By William MacKay

This series of short articles takes as its subject a British coin which neatly enscapulates an important moment in the history of the British Isles.



A Noble from the fourth coinage of Edward III, pre treaty period, 1351-61, series G, struck at London, 1356-61, Obverse, king standing crowned facing in ship holding sword and shield with arms of England and France, EDWARD DEI GRA REX ANGL  Z FRANC D HIB. ('Edward by the Grace of God, King of England and France, Lord of Ireland').  Reverse, floriate cross,  arms extending from a central panel containing letter E, +IHC AVTEM TRANCIES PER MEDIVM ILLORVMIBAT, ('But Jesus passing through the midst of them went on his way'  Luke 4, 30).

Writing about events of the late 1330s, the chronicler Froissart charts the preliminaries to what became known as the Hundred Years War between England and France. He writes of a letter sent by Edward III (1327-77) of England to Philip VI (1328-50) of France in the late 1330s. In the letter, delivered by the Bishop of Lincoln to the French King, Edward set out his superior claim to the French throne provocatively stating 'we are heir to the realm and crown of France' and that he intended to 'claim and conquer our heritage of France by the armed force of us and ours and from this day forth we and ours challenge you and yours, and we rescind the pledge and homage that we gave you without good grounds.' On receiving this Philip VI chose to treat it as the bluster, saying 'Bishop you have discharged your mission admirably. This letter does not requires an answer'.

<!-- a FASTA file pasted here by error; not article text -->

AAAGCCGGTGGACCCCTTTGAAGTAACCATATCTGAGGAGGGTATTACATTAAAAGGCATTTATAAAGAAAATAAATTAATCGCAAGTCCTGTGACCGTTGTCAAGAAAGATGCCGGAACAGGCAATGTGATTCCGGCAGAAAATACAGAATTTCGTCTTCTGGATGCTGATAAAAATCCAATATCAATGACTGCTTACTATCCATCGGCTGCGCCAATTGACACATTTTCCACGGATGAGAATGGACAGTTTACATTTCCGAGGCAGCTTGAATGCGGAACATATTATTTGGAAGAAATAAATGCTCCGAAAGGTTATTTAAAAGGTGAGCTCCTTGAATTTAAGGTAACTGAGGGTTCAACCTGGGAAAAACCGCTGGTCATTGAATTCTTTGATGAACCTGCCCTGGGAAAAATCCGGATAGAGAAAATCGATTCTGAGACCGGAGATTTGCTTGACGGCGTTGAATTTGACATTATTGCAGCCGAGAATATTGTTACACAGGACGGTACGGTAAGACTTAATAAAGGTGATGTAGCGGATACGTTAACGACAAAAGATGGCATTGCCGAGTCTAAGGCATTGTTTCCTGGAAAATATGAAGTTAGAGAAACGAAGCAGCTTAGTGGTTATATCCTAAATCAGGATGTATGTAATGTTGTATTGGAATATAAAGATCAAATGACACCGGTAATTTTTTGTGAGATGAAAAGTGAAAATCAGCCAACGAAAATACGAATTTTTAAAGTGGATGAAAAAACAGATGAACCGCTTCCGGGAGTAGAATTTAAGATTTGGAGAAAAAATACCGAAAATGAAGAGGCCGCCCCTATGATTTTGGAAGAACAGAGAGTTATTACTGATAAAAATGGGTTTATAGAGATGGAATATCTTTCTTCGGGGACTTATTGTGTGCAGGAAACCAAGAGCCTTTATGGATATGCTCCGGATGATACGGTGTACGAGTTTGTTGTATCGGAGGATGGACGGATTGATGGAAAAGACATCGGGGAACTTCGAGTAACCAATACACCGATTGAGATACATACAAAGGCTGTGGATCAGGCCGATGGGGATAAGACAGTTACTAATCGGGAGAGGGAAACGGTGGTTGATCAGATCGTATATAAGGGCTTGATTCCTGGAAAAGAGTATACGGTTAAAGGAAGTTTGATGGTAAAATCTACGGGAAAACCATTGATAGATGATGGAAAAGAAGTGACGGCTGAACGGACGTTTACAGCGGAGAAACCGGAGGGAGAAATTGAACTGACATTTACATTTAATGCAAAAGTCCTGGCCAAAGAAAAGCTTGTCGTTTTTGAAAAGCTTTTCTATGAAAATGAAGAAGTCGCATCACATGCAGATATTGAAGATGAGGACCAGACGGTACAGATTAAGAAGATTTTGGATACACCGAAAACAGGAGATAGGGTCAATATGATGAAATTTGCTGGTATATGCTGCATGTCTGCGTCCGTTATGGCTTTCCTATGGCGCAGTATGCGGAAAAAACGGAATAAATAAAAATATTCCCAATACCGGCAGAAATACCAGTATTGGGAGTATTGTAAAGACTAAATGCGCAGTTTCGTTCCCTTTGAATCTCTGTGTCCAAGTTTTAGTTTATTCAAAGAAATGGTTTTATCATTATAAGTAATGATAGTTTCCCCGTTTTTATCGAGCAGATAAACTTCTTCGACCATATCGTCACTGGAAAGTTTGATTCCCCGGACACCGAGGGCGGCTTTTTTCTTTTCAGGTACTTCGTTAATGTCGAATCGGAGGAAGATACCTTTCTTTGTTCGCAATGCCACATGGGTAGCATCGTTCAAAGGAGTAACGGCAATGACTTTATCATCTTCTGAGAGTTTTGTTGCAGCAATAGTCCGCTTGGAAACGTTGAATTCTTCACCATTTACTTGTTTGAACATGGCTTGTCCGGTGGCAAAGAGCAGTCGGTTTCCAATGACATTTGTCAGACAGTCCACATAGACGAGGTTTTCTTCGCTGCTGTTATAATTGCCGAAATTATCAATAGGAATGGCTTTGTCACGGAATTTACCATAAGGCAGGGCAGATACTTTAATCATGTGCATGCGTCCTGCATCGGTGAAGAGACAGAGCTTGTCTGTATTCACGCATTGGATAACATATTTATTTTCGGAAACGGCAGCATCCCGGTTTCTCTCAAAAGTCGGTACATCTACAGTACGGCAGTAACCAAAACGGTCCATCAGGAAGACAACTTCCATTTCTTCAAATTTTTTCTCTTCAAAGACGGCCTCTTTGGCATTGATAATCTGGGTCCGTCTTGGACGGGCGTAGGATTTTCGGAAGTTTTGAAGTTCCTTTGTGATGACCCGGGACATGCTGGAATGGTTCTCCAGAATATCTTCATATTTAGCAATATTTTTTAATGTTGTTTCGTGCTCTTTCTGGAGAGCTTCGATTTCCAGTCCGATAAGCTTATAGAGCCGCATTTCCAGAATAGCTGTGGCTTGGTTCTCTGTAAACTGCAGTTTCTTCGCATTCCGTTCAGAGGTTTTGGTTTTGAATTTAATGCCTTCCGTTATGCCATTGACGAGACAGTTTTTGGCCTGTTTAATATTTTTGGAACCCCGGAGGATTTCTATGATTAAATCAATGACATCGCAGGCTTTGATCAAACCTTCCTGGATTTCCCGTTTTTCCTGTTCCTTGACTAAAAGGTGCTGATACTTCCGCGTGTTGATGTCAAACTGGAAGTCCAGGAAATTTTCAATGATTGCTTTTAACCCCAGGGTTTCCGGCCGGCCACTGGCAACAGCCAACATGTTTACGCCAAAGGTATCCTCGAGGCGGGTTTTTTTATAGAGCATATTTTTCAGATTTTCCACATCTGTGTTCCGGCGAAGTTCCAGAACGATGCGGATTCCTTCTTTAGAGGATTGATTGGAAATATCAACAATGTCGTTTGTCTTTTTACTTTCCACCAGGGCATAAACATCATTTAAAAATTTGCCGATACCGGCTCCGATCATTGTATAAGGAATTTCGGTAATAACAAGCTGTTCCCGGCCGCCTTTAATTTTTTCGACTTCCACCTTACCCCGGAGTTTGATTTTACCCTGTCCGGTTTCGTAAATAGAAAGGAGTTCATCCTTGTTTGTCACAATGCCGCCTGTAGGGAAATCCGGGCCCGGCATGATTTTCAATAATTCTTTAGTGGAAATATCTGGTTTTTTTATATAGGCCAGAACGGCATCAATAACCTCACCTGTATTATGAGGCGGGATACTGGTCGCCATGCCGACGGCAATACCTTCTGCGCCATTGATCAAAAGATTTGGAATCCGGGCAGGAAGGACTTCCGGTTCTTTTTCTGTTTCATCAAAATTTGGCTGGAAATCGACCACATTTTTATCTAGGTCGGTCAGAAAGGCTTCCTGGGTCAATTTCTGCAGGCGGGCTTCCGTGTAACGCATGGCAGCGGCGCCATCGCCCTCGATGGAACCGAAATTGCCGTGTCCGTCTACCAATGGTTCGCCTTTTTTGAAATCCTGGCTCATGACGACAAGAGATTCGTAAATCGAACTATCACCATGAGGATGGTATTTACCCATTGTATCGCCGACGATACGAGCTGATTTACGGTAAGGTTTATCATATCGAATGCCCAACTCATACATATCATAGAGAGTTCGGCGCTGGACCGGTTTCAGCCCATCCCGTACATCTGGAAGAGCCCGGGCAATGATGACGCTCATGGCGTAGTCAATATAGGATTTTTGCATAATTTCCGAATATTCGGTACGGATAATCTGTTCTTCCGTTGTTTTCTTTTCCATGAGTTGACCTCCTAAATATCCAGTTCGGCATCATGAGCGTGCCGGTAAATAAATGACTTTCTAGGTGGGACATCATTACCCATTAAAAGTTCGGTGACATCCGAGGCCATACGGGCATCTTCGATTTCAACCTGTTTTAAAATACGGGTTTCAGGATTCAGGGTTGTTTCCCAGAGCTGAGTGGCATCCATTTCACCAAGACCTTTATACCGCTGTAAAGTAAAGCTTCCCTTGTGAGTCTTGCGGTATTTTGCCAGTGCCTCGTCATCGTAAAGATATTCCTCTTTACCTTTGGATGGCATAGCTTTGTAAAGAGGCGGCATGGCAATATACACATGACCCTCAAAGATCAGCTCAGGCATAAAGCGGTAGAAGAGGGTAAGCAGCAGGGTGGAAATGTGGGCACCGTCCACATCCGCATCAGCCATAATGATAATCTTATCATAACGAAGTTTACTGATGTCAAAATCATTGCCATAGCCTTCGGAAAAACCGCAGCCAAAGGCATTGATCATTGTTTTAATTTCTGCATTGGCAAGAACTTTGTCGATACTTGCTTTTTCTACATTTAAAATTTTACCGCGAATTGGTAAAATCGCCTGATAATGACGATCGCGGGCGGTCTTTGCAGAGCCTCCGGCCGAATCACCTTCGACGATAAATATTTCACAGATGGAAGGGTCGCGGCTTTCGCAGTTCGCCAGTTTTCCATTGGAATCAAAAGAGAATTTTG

The episode related here by Froissart most likely relates to a mission from Edward III to Philip VI in the autumn of 1337 at around the same time as Edward began to use the title King of France in private writs issued to low countries rulers. These are regarded by historians as the first instances in which Edward III claimed the French throne. By nature they are private statements of limited import rather than a full public acclamation of the title with the serious consequences that implied.

The public acclamation of Edward III as King of France took place in January 1340, a little over two years after the initial private statements of 1337. The true origins of this momentous act had more to do with the status of Edward III's lands in Gascony and Aquitaine, the residual Angevin territories in France, rather than asserting a superior blood right to the French throne, through his mother Isabella of France, which was merely a convenient issue to exploit. Ever since the twelfth century the sovereignty of these lands had been a cause of dispute between the king of England, as duke of Aquitaine, and the king of France, as sovereign Lord. Numerous border wars had been fought and it had provided the French with a good reason to intervene in English affairs. In the 1330s this had included supporting the Scots against Edward III. Matters started to come to a head in May 1337 when Philip VI confiscated Aquitaine in what to all intents and purposes was a declaration of war. This led to an escalation in hostilities including French raids on the English coast with the sack and burning of Southampton in 1338. Edward III sought to counter this with active diplomacy in the low countries and Germany, building alliances which he hoped to use against the French.